The Red Sox originally offered Victor Martinez two years and $21 million

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Remember back in September when we heard that the Red Sox offered Victor Martinez a two-year contract extension?

Even then we knew it wouldn’t get the job done, but now Nick Cafardo of the Boston Globe has the specifics. He reports that the BoSox offered him $21 million over the two years. It’s unclear if they expanded their offer since then.

Martinez is one of the most coveted free agents available this winter, so they’ll almost certainly need to do so if they hope to have any chance of keeping him. Cafardo writes that the Tigers and Rangers “have been the most interested,” but that the Mariners and Orioles are also in the mix.

All hypothetical, of course, but if given the choice to keep either Adrian Beltre or Martinez, I’d go with Beltre. Martinez turns 32 years old in December and has never been particularly good behind the plate. His offensive production looks great for a catcher, but less so as a DH or first baseman, where he’ll likely spend more time as he reaches his mid-30s. I would be very nervous if Jarrod Saltalamacchia opened the season as the team’s primary catcher, but the Red Sox could add an inexpensive veteran in the free agent market and still have the option to upgrade during the season.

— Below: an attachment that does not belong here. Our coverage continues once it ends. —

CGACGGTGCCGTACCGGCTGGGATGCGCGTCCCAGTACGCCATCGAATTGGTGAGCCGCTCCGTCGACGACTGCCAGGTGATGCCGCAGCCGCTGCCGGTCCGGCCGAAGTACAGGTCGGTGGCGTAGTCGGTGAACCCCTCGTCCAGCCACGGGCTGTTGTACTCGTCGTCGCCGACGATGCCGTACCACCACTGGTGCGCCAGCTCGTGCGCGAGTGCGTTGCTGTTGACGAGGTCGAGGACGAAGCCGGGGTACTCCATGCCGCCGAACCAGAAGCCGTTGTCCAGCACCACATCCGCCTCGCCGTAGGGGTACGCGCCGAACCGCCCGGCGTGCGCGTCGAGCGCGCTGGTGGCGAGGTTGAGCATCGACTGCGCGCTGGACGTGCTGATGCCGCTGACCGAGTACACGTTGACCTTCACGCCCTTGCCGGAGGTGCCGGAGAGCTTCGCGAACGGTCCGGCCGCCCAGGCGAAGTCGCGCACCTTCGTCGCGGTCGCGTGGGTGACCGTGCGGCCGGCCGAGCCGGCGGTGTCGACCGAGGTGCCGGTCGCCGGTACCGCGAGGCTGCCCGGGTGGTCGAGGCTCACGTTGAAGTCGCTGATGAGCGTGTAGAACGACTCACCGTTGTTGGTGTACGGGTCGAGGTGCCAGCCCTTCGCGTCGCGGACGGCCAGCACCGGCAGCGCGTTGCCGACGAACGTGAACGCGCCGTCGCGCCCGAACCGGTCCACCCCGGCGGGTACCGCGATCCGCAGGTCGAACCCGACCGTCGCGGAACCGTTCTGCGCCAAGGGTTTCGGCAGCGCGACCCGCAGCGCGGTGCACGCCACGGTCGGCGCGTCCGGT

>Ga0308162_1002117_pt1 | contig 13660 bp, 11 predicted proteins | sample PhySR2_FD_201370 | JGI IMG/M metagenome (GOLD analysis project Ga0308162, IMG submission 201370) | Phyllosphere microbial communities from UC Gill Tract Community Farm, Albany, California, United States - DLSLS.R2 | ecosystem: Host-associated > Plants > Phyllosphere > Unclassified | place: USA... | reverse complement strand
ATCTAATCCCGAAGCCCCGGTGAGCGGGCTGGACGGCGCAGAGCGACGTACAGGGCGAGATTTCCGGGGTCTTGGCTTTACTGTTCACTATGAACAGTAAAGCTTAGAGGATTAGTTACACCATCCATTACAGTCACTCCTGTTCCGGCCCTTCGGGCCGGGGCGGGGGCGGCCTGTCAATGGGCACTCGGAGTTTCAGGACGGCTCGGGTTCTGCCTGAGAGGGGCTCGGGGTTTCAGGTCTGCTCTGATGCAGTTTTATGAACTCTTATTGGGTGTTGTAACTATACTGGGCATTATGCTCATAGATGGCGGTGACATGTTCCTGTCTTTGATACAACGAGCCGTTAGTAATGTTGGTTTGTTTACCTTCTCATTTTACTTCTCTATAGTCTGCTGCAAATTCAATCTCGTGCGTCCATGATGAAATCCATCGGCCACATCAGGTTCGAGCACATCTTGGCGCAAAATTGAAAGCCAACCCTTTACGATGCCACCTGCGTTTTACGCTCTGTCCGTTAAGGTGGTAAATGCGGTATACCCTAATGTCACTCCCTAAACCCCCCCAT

The Dodgers do not have a general manager, but they have an assistant general manager

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LAS VEGAS — Farhan Zaidi left his job as the general manager of the Los Angeles Dodgers to become the president of baseball operations for the San Francisco Giants. While Dodgers president Andrew Friedman remains at the top of the baseball operations department, Zaidi’s departure has left the Dodgers without a general manager. It happens. It also happens that the Dodgers do not plan to replace Zaidi with a new general manager any time soon. They just said so last week.

They do, however, have an assistant general manager now. It’s Jeff Kingston, late of the Seattle Mariners, where he served as Jerry Dipoto’s assistant. Now he is an assistant with no one, nominally, to assist. Seems like some sort of dividing by zero error, philosophically speaking, but we’ll just assume it’ll sort itself out.

Two less cosmic takeaways from this: 1. Kingston is an analytics guy who has typically advised the wheeler-dealer — Dipoto — so it’s fairly safe to assume he’ll do that in Los Angeles too; and 2. that a team is happy to proceed without a general manager should tell you where general managers, well, in general, stand in this age of title inflation in baseball front offices.

I imagine that, after some time in the organization, Kingston will be named the actual general manager with no real change in his duties, further underscoring that, in this day and age, the title of GM is like the value of a Zimbabwean dollar.